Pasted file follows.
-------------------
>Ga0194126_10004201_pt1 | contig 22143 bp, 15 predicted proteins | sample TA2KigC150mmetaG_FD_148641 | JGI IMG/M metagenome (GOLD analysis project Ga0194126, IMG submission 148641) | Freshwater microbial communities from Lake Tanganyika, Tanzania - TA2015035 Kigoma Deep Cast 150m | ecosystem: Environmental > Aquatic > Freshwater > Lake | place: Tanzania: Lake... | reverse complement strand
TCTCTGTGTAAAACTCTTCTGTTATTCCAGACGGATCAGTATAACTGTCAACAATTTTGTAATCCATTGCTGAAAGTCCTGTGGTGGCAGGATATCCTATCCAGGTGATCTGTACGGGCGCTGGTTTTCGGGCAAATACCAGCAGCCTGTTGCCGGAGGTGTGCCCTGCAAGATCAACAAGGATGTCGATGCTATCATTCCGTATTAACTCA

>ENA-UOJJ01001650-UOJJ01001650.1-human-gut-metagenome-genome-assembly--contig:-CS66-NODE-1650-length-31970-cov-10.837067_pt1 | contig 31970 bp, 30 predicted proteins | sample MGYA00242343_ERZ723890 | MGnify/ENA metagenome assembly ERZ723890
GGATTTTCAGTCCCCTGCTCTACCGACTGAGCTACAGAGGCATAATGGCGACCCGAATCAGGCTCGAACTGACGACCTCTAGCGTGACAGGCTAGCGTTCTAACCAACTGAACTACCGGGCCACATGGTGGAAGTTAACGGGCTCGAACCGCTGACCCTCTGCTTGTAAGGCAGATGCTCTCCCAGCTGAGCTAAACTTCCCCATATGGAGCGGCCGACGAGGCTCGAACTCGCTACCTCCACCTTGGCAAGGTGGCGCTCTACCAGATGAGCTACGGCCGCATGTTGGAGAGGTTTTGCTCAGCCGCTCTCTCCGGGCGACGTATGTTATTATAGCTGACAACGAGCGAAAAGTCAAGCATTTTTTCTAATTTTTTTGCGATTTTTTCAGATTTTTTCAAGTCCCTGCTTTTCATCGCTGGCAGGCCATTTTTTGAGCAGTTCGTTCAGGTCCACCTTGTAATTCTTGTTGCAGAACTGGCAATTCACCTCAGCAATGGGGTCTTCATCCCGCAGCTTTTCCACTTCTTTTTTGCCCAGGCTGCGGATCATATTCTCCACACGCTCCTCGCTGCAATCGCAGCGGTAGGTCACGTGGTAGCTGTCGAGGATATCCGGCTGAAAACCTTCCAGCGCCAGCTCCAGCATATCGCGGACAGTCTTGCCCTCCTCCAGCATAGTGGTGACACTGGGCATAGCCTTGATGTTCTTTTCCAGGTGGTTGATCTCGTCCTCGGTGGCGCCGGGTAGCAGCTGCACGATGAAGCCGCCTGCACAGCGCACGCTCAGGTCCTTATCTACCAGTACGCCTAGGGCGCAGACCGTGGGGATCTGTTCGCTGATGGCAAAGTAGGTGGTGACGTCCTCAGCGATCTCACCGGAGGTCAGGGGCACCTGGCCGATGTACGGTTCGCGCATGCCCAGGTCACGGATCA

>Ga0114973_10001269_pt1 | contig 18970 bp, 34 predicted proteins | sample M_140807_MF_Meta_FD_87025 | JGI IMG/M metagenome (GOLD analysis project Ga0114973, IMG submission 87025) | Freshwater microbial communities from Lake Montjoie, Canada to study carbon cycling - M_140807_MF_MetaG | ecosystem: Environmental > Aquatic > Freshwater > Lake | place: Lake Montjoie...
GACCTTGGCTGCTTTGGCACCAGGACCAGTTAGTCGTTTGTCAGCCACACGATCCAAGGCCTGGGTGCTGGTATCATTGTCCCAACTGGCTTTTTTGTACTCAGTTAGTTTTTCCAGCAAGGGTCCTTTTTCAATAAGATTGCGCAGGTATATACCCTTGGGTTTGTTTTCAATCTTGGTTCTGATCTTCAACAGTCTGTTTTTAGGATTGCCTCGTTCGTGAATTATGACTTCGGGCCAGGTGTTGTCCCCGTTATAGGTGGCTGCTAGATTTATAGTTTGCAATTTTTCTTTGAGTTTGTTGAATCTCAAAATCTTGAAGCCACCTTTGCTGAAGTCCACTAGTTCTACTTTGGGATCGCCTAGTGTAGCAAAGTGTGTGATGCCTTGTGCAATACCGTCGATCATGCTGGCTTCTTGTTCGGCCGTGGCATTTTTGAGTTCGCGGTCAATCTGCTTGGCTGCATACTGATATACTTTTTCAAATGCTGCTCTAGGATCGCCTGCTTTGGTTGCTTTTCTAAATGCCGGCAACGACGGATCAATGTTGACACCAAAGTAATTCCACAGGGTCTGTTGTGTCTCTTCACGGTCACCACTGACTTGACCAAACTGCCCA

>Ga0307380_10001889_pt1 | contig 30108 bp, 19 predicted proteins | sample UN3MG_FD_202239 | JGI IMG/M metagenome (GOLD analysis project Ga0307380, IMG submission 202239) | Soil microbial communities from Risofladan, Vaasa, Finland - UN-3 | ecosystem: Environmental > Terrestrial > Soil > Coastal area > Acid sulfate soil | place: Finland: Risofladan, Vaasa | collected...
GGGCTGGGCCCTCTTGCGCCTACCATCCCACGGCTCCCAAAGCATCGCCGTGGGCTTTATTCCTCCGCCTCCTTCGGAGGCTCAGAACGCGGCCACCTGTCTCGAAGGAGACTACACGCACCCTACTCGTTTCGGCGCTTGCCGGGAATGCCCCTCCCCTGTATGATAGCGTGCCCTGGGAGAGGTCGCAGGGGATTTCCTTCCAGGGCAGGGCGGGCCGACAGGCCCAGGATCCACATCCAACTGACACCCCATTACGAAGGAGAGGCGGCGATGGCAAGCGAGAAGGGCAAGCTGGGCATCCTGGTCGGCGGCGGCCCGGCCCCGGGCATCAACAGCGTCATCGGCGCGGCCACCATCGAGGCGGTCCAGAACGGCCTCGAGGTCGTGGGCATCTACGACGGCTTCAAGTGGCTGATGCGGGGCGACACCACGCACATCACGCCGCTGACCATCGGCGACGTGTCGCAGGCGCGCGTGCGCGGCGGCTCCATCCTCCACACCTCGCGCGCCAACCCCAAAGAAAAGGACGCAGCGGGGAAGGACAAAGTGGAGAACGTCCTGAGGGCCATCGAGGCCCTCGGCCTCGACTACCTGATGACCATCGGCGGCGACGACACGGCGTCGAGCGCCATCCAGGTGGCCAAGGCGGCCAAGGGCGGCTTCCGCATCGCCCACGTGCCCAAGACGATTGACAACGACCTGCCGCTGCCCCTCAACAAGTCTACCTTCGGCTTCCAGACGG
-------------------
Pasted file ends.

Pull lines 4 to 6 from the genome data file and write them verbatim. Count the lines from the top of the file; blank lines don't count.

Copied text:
GGATTTTCAGTCCCCTGCTCTACCGACTGAGCTACAGAGGCATAATGGCGACCCGAATCAGGCTCGAACTGACGACCTCTAGCGTGACAGGCTAGCGTTCTAACCAACTGAACTACCGGGCCACATGGTGGAAGTTAACGGGCTCGAACCGCTGACCCTCTGCTTGTAAGGCAGATGCTCTCCCAGCTGAGCTAAACTTCCCCATATGGAGCGGCCGACGAGGCTCGAACTCGCTACCTCCACCTTGGCAAGGTGGCGCTCTACCAGATGAGCTACGGCCGCATGTTGGAGAGGTTTTGCTCAGCCGCTCTCTCCGGGCGACGTATGTTATTATAGCTGACAACGAGCGAAAAGTCAAGCATTTTTTCTAATTTTTTTGCGATTTTTTCAGATTTTTTCAAGTCCCTGCTTTTCATCGCTGGCAGGCCATTTTTTGAGCAGTTCGTTCAGGTCCACCTTGTAATTCTTGTTGCAGAACTGGCAATTCACCTCAGCAATGGGGTCTTCATCCCGCAGCTTTTCCACTTCTTTTTTGCCCAGGCTGCGGATCATATTCTCCACACGCTCCTCGCTGCAATCGCAGCGGTAGGTCACGTGGTAGCTGTCGAGGATATCCGGCTGAAAACCTTCCAGCGCCAGCTCCAGCATATCGCGGACAGTCTTGCCCTCCTCCAGCATAGTGGTGACACTGGGCATAGCCTTGATGTTCTTTTCCAGGTGGTTGATCTCGTCCTCGGTGGCGCCGGGTAGCAGCTGCACGATGAAGCCGCCTGCACAGCGCACGCTCAGGTCCTTATCTACCAGTACGCCTAGGGCGCAGACCGTGGGGATCTGTTCGCTGATGGCAAAGTAGGTGGTGACGTCCTCAGCGATCTCACCGGAGGTCAGGGGCACCTGGCCGATGTACGGTTCGCGCATGCCCAGGTCACGGATCA

>Ga0114973_10001269_pt1 | contig 18970 bp, 34 predicted proteins | sample M_140807_MF_Meta_FD_87025 | JGI IMG/M metagenome (GOLD analysis project Ga0114973, IMG submission 87025) | Freshwater microbial communities from Lake Montjoie, Canada to study carbon cycling - M_140807_MF_MetaG | ecosystem: Environmental > Aquatic > Freshwater > Lake | place: Lake Montjoie...
GACCTTGGCTGCTTTGGCACCAGGACCAGTTAGTCGTTTGTCAGCCACACGATCCAAGGCCTGGGTGCTGGTATCATTGTCCCAACTGGCTTTTTTGTACTCAGTTAGTTTTTCCAGCAAGGGTCCTTTTTCAATAAGATTGCGCAGGTATATACCCTTGGGTTTGTTTTCAATCTTGGTTCTGATCTTCAACAGTCTGTTTTTAGGATTGCCTCGTTCGTGAATTATGACTTCGGGCCAGGTGTTGTCCCCGTTATAGGTGGCTGCTAGATTTATAGTTTGCAATTTTTCTTTGAGTTTGTTGAATCTCAAAATCTTGAAGCCACCTTTGCTGAAGTCCACTAGTTCTACTTTGGGATCGCCTAGTGTAGCAAAGTGTGTGATGCCTTGTGCAATACCGTCGATCATGCTGGCTTCTTGTTCGGCCGTGGCATTTTTGAGTTCGCGGTCAATCTGCTTGGCTGCATACTGATATACTTTTTCAAATGCTGCTCTAGGATCGCCTGCTTTGGTTGCTTTTCTAAATGCCGGCAACGACGGATCAATGTTGACACCAAAGTAATTCCACAGGGTCTGTTGTGTCTCTTCACGGTCACCACTGACTTGACCAAACTGCCCA